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Book Review Durable Disorder

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Introduction “Durable Disorder: Understanding the Politics of Northeast India” is a dense and thoughtful realization of author Sanjib Baruah about the political and social turmoil suffered everyday by the natives of India’s neglected seven sister .In the book the author blatantly expressed his observations regarding unfortunate abandonment of development, negligence of academics and people and carelessness majorly shown by the Government. This book let the reader know about the apathy suffered by the region in the past, which makes it next to impossible for them to catch up with other parts of India. The seven sister is a complex and colourful region of our country, Baruah had already established his academic excellence in politics of north east in his first book “India against Itself”. Where he has discussed about “United Liberation Front of Assam (ULFA)” one of the most active insurgent group , in this book section four covers about ULFA, as it is the most significant group when it comes to North eastern politics. In Durable disorder Baruah discussed about the history and culture of the region and how Indian policies are not in line. At the end the author tried to bring some ideas which will help the people and the region to revive its harmony and glory.

Summery:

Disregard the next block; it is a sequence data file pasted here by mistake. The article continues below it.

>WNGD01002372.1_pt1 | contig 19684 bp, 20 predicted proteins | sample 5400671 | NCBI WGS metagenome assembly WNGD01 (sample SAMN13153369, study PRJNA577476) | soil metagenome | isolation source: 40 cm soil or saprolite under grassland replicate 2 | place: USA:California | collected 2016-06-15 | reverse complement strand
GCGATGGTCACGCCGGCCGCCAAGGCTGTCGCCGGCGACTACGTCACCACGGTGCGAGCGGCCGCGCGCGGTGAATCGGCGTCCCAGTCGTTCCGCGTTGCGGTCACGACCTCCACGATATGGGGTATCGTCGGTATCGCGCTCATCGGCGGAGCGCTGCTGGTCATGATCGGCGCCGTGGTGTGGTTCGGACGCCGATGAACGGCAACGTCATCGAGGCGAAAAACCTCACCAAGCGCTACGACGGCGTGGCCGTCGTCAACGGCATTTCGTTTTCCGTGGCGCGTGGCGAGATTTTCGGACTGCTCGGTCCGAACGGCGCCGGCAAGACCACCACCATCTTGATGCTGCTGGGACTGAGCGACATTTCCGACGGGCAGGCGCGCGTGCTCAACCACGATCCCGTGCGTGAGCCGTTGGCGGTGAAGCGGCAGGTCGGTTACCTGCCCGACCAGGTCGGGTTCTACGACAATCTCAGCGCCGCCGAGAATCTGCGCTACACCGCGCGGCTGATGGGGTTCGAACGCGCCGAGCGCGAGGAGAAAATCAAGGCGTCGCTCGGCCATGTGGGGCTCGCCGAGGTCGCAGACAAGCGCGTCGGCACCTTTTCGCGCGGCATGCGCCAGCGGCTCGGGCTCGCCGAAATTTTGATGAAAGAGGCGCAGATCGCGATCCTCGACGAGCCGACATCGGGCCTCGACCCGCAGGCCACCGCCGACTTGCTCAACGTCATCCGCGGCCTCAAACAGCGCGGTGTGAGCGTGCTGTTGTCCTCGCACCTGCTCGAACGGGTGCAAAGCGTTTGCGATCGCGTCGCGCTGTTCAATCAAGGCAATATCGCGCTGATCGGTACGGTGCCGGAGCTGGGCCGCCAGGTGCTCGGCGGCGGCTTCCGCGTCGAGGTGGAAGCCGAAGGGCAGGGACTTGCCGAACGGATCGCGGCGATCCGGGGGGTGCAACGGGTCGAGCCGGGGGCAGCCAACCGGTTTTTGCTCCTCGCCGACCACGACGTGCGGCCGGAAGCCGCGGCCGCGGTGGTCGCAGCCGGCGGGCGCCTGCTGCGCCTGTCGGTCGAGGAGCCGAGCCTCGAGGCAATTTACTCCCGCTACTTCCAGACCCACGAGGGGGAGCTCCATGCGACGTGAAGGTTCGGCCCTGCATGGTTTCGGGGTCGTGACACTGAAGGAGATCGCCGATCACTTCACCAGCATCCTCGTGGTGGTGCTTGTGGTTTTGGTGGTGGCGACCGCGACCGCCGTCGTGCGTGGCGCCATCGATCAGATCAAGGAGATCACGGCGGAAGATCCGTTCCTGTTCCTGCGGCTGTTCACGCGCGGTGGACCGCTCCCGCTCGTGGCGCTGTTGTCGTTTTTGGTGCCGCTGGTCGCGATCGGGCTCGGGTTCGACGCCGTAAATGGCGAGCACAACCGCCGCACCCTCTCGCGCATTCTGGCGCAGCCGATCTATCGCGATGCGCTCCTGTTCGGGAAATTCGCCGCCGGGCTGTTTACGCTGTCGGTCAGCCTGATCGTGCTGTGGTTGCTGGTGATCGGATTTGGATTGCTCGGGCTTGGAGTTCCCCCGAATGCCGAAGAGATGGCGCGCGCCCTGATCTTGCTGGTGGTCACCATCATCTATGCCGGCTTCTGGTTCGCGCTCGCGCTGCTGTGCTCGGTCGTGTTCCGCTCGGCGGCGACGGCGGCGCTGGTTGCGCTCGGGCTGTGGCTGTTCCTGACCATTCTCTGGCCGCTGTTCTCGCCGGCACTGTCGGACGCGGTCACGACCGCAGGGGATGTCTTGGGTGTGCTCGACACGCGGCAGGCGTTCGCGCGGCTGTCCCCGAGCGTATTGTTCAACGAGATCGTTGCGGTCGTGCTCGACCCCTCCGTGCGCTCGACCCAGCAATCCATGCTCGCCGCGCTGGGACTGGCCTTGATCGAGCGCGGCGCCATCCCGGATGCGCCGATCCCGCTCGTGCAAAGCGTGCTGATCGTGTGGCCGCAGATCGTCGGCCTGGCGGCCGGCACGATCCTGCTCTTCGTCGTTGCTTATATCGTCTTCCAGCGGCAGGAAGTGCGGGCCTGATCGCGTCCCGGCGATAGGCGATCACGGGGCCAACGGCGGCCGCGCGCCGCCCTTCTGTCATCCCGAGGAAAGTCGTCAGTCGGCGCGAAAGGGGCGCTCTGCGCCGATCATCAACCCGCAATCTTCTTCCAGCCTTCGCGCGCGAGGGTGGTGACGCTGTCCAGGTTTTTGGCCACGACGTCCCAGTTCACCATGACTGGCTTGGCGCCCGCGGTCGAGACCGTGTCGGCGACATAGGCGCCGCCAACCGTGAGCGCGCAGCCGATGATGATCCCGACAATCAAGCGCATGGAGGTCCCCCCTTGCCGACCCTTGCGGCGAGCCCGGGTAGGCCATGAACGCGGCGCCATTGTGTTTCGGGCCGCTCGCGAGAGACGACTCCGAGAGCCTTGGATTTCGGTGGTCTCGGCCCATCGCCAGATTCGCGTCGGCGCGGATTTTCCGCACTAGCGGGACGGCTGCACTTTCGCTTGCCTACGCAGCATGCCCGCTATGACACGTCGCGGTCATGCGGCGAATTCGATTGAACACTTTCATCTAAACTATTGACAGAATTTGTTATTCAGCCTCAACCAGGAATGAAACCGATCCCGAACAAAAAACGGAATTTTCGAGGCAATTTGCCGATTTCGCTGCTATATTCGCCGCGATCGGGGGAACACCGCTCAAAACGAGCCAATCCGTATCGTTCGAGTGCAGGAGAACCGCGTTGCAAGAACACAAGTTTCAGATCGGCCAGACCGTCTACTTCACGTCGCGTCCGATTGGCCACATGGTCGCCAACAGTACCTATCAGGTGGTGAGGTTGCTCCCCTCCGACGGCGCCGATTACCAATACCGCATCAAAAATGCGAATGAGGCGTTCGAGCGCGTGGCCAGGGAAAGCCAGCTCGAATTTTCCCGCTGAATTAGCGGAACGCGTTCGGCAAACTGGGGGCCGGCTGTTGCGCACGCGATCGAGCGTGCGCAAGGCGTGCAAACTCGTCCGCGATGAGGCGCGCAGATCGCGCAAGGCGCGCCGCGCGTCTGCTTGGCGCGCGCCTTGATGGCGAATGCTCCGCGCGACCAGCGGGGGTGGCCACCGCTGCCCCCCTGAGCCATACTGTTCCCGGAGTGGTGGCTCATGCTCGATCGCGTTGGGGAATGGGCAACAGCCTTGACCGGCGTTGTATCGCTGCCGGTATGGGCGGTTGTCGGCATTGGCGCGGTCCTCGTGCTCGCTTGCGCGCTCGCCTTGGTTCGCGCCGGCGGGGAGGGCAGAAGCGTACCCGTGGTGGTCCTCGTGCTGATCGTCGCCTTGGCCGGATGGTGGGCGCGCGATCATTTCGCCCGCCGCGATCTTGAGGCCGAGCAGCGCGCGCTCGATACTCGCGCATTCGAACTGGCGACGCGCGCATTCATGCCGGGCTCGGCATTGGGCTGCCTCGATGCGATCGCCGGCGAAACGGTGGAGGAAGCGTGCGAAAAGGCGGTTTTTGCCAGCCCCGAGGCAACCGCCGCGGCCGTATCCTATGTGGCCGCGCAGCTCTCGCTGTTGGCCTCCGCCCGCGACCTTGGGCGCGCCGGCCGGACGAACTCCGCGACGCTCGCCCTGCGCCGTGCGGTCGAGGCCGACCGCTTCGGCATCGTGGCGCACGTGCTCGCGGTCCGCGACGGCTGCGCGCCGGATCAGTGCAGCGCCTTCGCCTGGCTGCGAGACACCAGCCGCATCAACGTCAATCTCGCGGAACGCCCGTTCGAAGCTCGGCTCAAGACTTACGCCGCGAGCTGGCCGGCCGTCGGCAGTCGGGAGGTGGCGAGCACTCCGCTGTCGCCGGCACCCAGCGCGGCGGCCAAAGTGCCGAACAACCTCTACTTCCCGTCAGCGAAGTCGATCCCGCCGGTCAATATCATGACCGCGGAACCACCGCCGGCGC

The book is divided into five major sections. In The introduction author mentioned about the different colonial structure of the region and failure of different strategies, in the entire book this cauterised idea is fabricated and discussed. Baruah portrayed the concerns of Indian society regarding security of the region as its frontier region. Due to mutiny issues, the north eastern region is categorised as special fraction of Indian state, though the region constantly faces crisis of democracy, relentless political confrontation, never ending violence , as a result the democratic fabric of the region is hampered which in turn deteriorating the area further. Sanjib Baruah had reach deep in the research in colonial histories of the region and hence the book is free of usual impression like nation-state', `insurgency' and `national security'. This book is more structured in a exceptional manner which would help the Mainland (India) readers to know about north east beyond `national security' paradigm”. The author amusingly combined various journals, and previously published essays, which gives the reader enough provisions for mind and a feel of incoherence about the book. The second chapter investigates the structures of governance in the region. In 1962, India and China fought a border war in this area, the war exposed India's vulnerabilities in the region. Since then, nationalizing this frontier space by extending the institutions of the state all the way into the international border region has become the thrust of Indian policy. The region's governmental infrastructure was fundamentally redesigned to put in place what can only be described as a cosmetic federal regional order with a number of small states dependent on the central government's largess and subject to monitoring by India's Home Ministry. Though the new regional order has put the region on a developmentalist track, but at a significant cost. The cosmetic federalism continuously creates complications between states and the central government in New Delhi. Though the process helped India settling down the security issue, but in turn it deflated the daily life of the citizens.